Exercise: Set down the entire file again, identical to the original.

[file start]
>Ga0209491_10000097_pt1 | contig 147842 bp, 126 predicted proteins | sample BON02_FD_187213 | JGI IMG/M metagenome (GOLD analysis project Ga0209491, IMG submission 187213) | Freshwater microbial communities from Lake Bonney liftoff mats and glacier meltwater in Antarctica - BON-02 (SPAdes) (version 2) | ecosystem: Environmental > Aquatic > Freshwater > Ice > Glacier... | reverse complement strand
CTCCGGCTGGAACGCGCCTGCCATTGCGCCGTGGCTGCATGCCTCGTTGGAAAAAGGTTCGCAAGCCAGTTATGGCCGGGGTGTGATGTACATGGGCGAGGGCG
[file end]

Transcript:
>Ga0209491_10000097_pt1 | contig 147842 bp, 126 predicted proteins | sample BON02_FD_187213 | JGI IMG/M metagenome (GOLD analysis project Ga0209491, IMG submission 187213) | Freshwater microbial communities from Lake Bonney liftoff mats and glacier meltwater in Antarctica - BON-02 (SPAdes) (version 2) | ecosystem: Environmental > Aquatic > Freshwater > Ice > Glacier... | reverse complement strand
CTCCGGCTGGAACGCGCCTGCCATTGCGCCGTGGCTGCATGCCTCGTTGGAAAAAGGTTCGCAAGCCAGTTATGGCCGGGGTGTGATGTACATGGGCGAGGGCG